Mr. Kodama, you experienced the beginnings of the Opel design in the 1960s. What brought you to Germany in 1966?
Hidemo Kodama: I wanted to become a designer. Even as a boy, I drew and painted, mostly cars. This is what I went on to study in Japan, at the Tama Fine Arts University in Tokyo. But in those days car design was not very sophisticated in my homeland. So after graduation, I wanted to go to Italy or America, and because GM was the design mecca of the car world in those days, I sent off a few sketches and an application to Detroit.
…but you went to Rüsselsheim right away.
Yes, Clare MacKichan wanted to establish a separate, large design department at Opel, and being Japanese and supposedly a small-car specialist, I was in demand. And so they sent me straight to Rüsselsheim. That was fine with me, since I had seen photos of the new Design Center. It was bright, airy and modern, built just like the GM Studio in Warren. Opel had always been a popular brand in Japan.
At first you didn’t design small cars…
I first worked on the Manta in Erhard Schnell’s studio. Erhard also developed the first generation of the Corsa, and shortly afterwards I was put in charge of the Corsa Spider concept car. Then I worked on the second and third Corsa generations. And from the Corsa, we later derived the Tigra. Between the first two Corsa generations there was a huge shift in design.
Why did your Corsa look so different from Erhard Schnell’s?
Well, the first generation was supposed to look powerful and dynamic. By the time of the second generation, we had focused on women as the target group. So rounder, less masculine forms were needed. In the early 1990s, there was this trend towards soft and round forms, which also recalled the Opel Junior concept car of the 1983 IAA. At the time, we had already given a preview of future design, with large window surfaces and slender roof pillars.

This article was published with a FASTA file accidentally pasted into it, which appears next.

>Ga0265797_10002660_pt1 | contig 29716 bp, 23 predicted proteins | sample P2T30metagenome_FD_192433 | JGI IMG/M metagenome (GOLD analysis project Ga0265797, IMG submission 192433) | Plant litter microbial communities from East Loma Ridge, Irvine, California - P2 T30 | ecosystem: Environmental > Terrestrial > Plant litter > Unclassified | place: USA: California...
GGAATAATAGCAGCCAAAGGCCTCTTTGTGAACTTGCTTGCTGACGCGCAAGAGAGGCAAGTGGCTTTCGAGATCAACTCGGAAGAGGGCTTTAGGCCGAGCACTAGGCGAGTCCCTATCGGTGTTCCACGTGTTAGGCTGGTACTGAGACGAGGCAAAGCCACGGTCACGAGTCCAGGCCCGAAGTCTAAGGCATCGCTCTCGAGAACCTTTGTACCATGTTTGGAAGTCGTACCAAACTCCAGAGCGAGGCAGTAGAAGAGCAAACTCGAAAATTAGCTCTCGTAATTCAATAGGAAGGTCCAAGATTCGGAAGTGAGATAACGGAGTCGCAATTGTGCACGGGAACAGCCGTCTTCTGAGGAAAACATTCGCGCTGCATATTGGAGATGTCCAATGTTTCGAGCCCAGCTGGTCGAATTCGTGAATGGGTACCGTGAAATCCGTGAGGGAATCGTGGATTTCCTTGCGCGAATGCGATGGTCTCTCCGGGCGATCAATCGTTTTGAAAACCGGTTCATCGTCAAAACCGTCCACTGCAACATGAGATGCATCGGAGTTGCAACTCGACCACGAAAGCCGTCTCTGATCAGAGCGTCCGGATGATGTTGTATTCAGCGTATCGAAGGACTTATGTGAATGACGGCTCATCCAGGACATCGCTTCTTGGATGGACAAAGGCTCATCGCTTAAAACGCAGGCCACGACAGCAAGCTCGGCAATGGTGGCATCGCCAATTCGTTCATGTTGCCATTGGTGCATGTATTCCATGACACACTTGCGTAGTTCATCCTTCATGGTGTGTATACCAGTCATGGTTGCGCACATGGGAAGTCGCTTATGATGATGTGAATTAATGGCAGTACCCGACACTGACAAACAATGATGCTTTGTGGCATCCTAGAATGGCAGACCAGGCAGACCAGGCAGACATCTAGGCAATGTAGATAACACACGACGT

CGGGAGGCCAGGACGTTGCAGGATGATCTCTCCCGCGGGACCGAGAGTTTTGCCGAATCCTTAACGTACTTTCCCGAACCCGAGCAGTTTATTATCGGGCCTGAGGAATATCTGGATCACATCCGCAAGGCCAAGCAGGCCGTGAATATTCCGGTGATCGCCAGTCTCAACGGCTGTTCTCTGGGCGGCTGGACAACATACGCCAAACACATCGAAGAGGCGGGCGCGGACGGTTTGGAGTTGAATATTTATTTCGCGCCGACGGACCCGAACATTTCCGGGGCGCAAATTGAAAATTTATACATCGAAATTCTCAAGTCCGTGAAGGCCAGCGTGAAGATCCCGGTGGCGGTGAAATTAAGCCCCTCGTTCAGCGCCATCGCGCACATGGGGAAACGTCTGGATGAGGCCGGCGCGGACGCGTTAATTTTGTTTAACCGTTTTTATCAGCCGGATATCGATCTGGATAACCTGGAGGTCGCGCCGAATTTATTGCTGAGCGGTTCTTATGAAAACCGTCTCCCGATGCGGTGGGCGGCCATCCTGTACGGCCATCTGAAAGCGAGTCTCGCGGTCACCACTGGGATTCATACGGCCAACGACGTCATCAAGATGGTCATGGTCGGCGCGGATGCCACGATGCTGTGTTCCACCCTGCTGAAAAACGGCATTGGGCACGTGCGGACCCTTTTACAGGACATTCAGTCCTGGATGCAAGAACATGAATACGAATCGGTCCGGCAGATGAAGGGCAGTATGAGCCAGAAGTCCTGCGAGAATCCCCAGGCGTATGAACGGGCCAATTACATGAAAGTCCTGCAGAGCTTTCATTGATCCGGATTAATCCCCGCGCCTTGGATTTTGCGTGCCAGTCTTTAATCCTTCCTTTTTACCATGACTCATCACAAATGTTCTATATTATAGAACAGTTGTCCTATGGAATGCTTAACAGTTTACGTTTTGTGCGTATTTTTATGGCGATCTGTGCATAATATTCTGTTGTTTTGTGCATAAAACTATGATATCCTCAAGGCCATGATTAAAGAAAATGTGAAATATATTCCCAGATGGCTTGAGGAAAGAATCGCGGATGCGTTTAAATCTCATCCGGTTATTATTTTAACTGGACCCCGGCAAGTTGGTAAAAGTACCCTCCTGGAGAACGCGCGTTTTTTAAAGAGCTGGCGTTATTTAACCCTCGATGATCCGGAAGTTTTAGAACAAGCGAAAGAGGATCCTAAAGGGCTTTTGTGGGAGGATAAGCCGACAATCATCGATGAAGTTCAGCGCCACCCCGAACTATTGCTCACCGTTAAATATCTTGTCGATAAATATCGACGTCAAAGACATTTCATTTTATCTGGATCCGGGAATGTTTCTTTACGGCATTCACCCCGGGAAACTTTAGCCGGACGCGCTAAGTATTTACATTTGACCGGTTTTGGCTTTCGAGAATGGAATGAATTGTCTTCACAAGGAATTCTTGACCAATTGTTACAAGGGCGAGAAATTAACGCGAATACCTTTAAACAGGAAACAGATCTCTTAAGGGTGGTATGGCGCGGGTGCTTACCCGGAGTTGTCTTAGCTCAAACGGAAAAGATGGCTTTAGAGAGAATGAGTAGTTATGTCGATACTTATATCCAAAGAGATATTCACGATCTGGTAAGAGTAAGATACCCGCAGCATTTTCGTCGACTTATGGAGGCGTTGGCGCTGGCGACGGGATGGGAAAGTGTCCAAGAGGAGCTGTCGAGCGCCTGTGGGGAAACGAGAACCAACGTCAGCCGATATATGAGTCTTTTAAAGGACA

Now back again to the beginnings of the new design work at Opel in Rüsselsheim. Was there a feeling of making a new start within this department, which was gigantic for those days and only responsible for making sure the cars looked good?
Our job was not just to make sure the cars looked good. We were always on the lookout for tomorrow’s trends and customer needs and preferences. We were supposed to shape the future of Opel. And, yes, it was the beginning of a new era. Everyone was proud to work in such an organization. At the same time, you could always sense the competition. For a new car, several proposals were usually made, and the tension was always tremendous when it came to a decision between two designs.
Can you give us an example of this decision process?
The competition between the two proposed successors to the Rekord C was quite intense. At the time, the more powerful Commodore looked very similar to the Rekord. The difference between these two models was supposed to become more pronounced in the new car. Alex Cunningham developed a concept for the Commodore that made it look much bigger, with a different front grille and different headlights and taillights. That was a totally different car, and therefore too expensive.
How did that other sporty classic, the Manta, emerge at Opel?
The Manta was our answer to the Ford Capri. It was originally planned as the Kadett Coupé or Ascona Coupé and was also to be used in motorsports. The emblem of a Manta was also to be specially designed. So George Gallion, deputy chief of the studio, went to Paris to visit the marine biologist Jacques Cousteau. He told George a great deal about the manta ray.
Unlike most cars before, the Manta managed to become a movie star, even if there was a somewhat mocking undertone. Did that bother you?
Not at all. The foxtail on the antenna was in fact obligatory for many owners in those days. And the Manta was successful not only in the movies, but also on the racetrack. Just like the Ascona: unfortunately, it’s often forgotten that Walter Röhrl became rally world champion not in a car from the Bavarian brand with the rings, but in an Opel.
Hideo Kodama, born in 1944, looks like a man in his mid-fifties. After all, the Japanese do live healthy lives, and don’t really seem to age. Kodama made history – as a designer at Opel, he was also responsible for the second and third generations of the Corsa, which had sales in the millions.
He designed the smart two-seat Tigra and helped tailor the look of the legendary Opel Manta. Although now retired, he hasn’t slowed down at all. At home in Mainz, he’s still drawing and sketching in his studio, spurred on by his interest in design and shapes. He likes the city and when he retired, he didn’t hesitate to stayin Germany instead of returning to his homeland.
“I go to Japan three to four times a year to visit friends and relatives,” he says. If there comes a time when he’s no longer able to fly there – well, he’ll cross that bridge when he comes to it.